Istanbul Adventures IV: Street Kids


A small sign, nailed to a tree, that reads “Umut Çocuklari” (“Children of Hope” in Turkish) marks the entrance to CHA. Photo Credit: Kat Russell / Daily Sundial

Kat Russell

A small sign, nailed to a tree, that reads "Umut Çocuklari" ("Children of Hope" in Turkish) marks the entrance to CHA. Photo Credit: Kat Russell / Daily Sundial

One of the most valuable lessons I learned while in Istanbul about being a journalist was that I have to be flexible.  Journalism isn’t something I can plan and doesn’t always cooperate. My first assignment in Istanbul taught me that.

My first assignment was to profile a person. I decided, long before I got to Istanbul, that I wanted to do my profile on a street child. It didn’t take much research for me to realize that I had picked a topic that might not want to cooperate with me, but I was determined to try.

My first few days of reporting were spent walking the streets, with my interpreter, looking for a child who was either begging or working on the streets.

From my research I learned there are approximately 30,000 kids living and working on the streets of Istanbul and all I needed was one who would be willing to talk with me – a task that seemed easy enough until I actually tried it.

I found a handful of kids over the first few days whom I approached but they were either too scared to talk to me or unwilling to talk openly with me about their lives. As the days passed, I found myself feeling defeated and frustrated. I began to wonder if I had picked an impossible topic.  I had already started brainstorming new topics, when I finally caught a break.

One of my classmates, who knew I was struggling, e-mailed me a link to a website for a small local nonprofit organization called Children of Hope Association (CHA).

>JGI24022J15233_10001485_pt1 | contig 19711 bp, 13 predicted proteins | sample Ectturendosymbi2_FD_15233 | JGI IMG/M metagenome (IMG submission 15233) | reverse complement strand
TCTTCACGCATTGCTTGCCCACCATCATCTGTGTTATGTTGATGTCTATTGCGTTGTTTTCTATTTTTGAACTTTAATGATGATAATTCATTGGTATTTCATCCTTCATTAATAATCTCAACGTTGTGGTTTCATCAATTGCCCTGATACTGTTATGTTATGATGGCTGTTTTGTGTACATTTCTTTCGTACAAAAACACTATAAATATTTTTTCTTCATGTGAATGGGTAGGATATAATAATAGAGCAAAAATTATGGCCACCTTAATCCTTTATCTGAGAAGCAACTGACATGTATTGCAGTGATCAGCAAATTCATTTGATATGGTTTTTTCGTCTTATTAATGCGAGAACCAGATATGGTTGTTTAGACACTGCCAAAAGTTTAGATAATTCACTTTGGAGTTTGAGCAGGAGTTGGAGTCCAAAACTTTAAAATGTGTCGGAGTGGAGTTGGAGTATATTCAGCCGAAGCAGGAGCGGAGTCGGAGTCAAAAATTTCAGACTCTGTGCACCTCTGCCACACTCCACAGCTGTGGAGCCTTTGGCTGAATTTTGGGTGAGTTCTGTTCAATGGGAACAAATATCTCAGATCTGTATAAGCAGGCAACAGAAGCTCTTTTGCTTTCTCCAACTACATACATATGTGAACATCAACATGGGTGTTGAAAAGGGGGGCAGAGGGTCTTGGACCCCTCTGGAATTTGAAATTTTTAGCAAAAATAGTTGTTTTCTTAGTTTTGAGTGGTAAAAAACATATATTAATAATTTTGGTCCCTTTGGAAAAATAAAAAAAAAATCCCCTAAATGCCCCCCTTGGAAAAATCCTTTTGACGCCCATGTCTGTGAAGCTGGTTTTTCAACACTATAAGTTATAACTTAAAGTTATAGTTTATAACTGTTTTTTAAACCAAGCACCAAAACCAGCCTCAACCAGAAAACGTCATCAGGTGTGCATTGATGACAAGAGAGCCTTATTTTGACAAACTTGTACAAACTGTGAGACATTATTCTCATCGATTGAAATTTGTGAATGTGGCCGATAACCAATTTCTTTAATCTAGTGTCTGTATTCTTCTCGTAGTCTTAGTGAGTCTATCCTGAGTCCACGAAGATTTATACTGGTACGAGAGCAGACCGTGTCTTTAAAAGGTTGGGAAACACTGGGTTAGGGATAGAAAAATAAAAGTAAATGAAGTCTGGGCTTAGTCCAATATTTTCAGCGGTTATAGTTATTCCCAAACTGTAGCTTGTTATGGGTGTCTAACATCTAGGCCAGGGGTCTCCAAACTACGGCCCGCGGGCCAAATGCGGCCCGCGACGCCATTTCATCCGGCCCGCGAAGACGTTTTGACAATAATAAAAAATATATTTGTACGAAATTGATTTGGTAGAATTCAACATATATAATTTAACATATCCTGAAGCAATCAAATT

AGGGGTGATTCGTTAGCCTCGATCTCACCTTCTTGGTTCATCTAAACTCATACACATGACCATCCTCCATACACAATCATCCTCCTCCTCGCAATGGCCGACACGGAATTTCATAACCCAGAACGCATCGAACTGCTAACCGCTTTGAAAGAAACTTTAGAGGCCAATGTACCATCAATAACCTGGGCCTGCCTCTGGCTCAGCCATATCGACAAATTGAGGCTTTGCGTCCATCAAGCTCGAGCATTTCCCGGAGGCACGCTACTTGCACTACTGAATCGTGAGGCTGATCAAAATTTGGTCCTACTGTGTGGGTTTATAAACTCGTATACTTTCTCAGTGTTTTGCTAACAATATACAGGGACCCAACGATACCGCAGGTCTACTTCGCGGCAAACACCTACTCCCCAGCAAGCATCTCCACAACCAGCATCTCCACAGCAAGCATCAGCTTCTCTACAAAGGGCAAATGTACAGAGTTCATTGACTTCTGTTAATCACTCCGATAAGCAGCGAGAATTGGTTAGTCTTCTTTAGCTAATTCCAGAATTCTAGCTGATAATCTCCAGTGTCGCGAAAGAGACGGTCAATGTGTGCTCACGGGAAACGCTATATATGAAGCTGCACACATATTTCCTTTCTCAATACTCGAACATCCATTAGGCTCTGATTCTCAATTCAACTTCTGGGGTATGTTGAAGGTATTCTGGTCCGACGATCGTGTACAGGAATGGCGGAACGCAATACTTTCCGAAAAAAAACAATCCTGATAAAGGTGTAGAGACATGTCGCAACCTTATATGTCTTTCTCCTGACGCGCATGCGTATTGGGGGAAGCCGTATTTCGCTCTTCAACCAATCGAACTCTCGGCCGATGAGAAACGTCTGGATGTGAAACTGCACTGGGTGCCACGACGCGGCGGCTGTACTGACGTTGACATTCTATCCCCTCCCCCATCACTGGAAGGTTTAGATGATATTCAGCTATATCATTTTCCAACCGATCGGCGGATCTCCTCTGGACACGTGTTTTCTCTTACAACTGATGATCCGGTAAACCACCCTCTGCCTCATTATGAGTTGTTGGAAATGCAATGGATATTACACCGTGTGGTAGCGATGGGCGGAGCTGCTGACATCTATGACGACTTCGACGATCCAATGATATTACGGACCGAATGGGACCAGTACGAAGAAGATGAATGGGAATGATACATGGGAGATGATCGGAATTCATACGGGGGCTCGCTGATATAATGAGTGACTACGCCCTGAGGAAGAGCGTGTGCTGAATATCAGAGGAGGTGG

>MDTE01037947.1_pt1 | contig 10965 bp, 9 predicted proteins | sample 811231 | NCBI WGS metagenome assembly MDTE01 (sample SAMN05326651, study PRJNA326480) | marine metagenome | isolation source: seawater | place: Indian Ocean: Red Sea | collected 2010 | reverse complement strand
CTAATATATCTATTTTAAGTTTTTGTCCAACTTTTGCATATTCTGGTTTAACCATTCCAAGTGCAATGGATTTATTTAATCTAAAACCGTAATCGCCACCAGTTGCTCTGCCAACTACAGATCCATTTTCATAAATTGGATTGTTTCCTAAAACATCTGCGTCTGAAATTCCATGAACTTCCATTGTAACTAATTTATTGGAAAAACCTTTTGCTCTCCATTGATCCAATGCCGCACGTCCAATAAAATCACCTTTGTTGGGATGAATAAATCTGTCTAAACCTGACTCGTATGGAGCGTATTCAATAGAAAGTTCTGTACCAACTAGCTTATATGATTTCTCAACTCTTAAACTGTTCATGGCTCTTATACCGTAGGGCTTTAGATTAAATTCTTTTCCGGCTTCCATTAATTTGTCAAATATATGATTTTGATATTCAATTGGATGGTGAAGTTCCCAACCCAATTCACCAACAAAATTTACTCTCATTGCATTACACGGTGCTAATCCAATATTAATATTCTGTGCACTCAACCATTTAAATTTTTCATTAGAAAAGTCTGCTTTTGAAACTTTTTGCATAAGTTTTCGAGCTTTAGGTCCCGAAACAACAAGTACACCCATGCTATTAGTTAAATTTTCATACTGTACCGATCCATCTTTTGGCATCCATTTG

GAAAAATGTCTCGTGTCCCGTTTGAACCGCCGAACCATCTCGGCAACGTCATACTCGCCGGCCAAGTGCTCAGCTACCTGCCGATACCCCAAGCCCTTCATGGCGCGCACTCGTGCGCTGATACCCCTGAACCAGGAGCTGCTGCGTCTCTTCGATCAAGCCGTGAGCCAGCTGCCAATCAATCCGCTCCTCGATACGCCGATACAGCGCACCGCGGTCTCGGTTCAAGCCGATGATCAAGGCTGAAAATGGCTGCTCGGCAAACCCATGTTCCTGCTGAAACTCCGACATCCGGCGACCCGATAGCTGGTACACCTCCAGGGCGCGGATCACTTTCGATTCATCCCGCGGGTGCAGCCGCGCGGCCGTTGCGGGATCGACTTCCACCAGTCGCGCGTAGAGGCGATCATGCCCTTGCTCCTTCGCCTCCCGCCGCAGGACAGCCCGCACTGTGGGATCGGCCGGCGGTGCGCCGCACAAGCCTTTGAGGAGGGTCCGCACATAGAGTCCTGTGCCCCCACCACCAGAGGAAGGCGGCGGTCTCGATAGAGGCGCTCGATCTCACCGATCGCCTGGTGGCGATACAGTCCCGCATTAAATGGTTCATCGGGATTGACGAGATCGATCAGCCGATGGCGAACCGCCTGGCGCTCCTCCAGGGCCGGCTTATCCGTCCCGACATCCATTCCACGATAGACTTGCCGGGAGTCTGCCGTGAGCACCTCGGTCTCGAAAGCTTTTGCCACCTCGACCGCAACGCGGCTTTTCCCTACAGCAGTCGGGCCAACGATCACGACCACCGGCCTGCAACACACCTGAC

The website was in Turkish, but I was able enough to discern, with the help of my interpreter and Google Translate, that this organization was dedicated to taking kids off the streets and helping them integrate back into society. This was the break I had been looking for!

A few days and several phone calls later I found myself sitting in CHA’s office across from Ferat Sahin, the program’s director. Sahin grew up on the streets and is now an advocate for Istanbul’s street kids. I knew after meeting him that he was the person I needed for my profile.

Our first interview lasted several hours. He told me he had grown up in an abusive home, that his parents’ marriage was falling apart, and that his father had lost his job and would often become angry and violent. Sahin decided to run away  when he was 7 years old.

At the time he was working at a train station sweeping the platforms. One morning he packed a bag, went to work and got on a train heading to Istanbul. Sahin spent the next 14 years living on the streets.

He stole money and food to survive, became addicted to drugs, was arrested several times and was often the victim of violence. Interestingly enough, Sahin looks back on those times with fondness.

Today Sahin works with kids who are facing the same struggles and hardships that he once faced. He understands these kids, treats them like they’re his family, and does anything he can to help them.

During our second interview, he said to me “When I look back, I think the best thing I’ve ever done was run away from home and live on the streets because it brought me here [to CHA].”

Sahin and I became fast friends. We spent a lot of time together over the next few weeks talking and interviewing. We drank tea, played backgammon, and got to know each other.  He introduced me to the kids living at CHA and I was able to talk to them and hear their stories. I fell in love with the place, the organization, and the work they do.

Today, when I look back on my experiences with CHA, my heart fills with gratitude. Had I remained rigid and attached to my original story idea, I might have never had the opportunity to meet Sahin and “his kids.”  I learned right then and there that journalism needs room to breathe, to evolve and to tell the story it is meant to tell.